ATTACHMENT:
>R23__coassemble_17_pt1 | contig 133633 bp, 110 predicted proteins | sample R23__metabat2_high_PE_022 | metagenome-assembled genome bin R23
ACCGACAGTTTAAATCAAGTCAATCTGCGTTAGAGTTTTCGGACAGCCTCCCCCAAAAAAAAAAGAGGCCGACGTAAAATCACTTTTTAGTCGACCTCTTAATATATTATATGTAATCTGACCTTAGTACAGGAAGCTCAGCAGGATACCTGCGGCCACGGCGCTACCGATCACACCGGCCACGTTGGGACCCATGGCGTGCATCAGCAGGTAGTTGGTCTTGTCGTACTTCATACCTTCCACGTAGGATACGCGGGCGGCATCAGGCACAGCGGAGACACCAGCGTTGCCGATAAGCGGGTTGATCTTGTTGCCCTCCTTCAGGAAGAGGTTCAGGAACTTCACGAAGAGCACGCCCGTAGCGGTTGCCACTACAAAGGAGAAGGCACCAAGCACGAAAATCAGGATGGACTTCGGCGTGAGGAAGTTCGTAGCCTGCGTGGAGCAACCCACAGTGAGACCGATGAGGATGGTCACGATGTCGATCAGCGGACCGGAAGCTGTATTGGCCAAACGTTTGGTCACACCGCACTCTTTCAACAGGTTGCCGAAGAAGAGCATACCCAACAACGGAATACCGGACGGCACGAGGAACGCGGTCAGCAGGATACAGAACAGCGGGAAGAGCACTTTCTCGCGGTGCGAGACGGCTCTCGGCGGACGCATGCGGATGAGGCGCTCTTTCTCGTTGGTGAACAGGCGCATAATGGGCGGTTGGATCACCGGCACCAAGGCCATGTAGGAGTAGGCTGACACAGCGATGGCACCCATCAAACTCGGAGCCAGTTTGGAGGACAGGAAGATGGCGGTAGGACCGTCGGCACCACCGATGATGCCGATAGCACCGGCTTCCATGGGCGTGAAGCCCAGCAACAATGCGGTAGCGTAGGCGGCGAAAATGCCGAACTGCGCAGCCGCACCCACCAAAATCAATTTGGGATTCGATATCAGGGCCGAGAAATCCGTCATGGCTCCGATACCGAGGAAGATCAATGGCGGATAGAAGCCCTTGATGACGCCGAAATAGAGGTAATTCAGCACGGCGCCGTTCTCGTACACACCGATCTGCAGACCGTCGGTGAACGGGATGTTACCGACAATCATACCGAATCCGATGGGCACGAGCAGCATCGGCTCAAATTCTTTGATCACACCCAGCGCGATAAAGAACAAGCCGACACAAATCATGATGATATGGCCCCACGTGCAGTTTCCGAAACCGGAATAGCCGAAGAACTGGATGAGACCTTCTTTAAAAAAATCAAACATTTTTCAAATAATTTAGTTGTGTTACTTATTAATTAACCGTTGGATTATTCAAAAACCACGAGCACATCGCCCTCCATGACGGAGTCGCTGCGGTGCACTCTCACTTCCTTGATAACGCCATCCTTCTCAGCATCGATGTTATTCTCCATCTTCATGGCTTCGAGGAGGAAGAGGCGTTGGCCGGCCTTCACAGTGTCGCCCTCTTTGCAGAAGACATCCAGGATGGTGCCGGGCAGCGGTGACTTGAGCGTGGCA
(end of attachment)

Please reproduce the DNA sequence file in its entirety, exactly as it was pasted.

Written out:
>R23__coassemble_17_pt1 | contig 133633 bp, 110 predicted proteins | sample R23__metabat2_high_PE_022 | metagenome-assembled genome bin R23
ACCGACAGTTTAAATCAAGTCAATCTGCGTTAGAGTTTTCGGACAGCCTCCCCCAAAAAAAAAAGAGGCCGACGTAAAATCACTTTTTAGTCGACCTCTTAATATATTATATGTAATCTGACCTTAGTACAGGAAGCTCAGCAGGATACCTGCGGCCACGGCGCTACCGATCACACCGGCCACGTTGGGACCCATGGCGTGCATCAGCAGGTAGTTGGTCTTGTCGTACTTCATACCTTCCACGTAGGATACGCGGGCGGCATCAGGCACAGCGGAGACACCAGCGTTGCCGATAAGCGGGTTGATCTTGTTGCCCTCCTTCAGGAAGAGGTTCAGGAACTTCACGAAGAGCACGCCCGTAGCGGTTGCCACTACAAAGGAGAAGGCACCAAGCACGAAAATCAGGATGGACTTCGGCGTGAGGAAGTTCGTAGCCTGCGTGGAGCAACCCACAGTGAGACCGATGAGGATGGTCACGATGTCGATCAGCGGACCGGAAGCTGTATTGGCCAAACGTTTGGTCACACCGCACTCTTTCAACAGGTTGCCGAAGAAGAGCATACCCAACAACGGAATACCGGACGGCACGAGGAACGCGGTCAGCAGGATACAGAACAGCGGGAAGAGCACTTTCTCGCGGTGCGAGACGGCTCTCGGCGGACGCATGCGGATGAGGCGCTCTTTCTCGTTGGTGAACAGGCGCATAATGGGCGGTTGGATCACCGGCACCAAGGCCATGTAGGAGTAGGCTGACACAGCGATGGCACCCATCAAACTCGGAGCCAGTTTGGAGGACAGGAAGATGGCGGTAGGACCGTCGGCACCACCGATGATGCCGATAGCACCGGCTTCCATGGGCGTGAAGCCCAGCAACAATGCGGTAGCGTAGGCGGCGAAAATGCCGAACTGCGCAGCCGCACCCACCAAAATCAATTTGGGATTCGATATCAGGGCCGAGAAATCCGTCATGGCTCCGATACCGAGGAAGATCAATGGCGGATAGAAGCCCTTGATGACGCCGAAATAGAGGTAATTCAGCACGGCGCCGTTCTCGTACACACCGATCTGCAGACCGTCGGTGAACGGGATGTTACCGACAATCATACCGAATCCGATGGGCACGAGCAGCATCGGCTCAAATTCTTTGATCACACCCAGCGCGATAAAGAACAAGCCGACACAAATCATGATGATATGGCCCCACGTGCAGTTTCCGAAACCGGAATAGCCGAAGAACTGGATGAGACCTTCTTTAAAAAAATCAAACATTTTTCAAATAATTTAGTTGTGTTACTTATTAATTAACCGTTGGATTATTCAAAAACCACGAGCACATCGCCCTCCATGACGGAGTCGCTGCGGTGCACTCTCACTTCCTTGATAACGCCATCCTTCTCAGCATCGATGTTATTCTCCATCTTCATGGCTTCGAGGAGGAAGAGGCGTTGGCCGGCCTTCACAGTGTCGCCCTCTTTGCAGAAGACATCCAGGATGGTGCCGGGCAGCGGTGACTTGAGCGTGGCA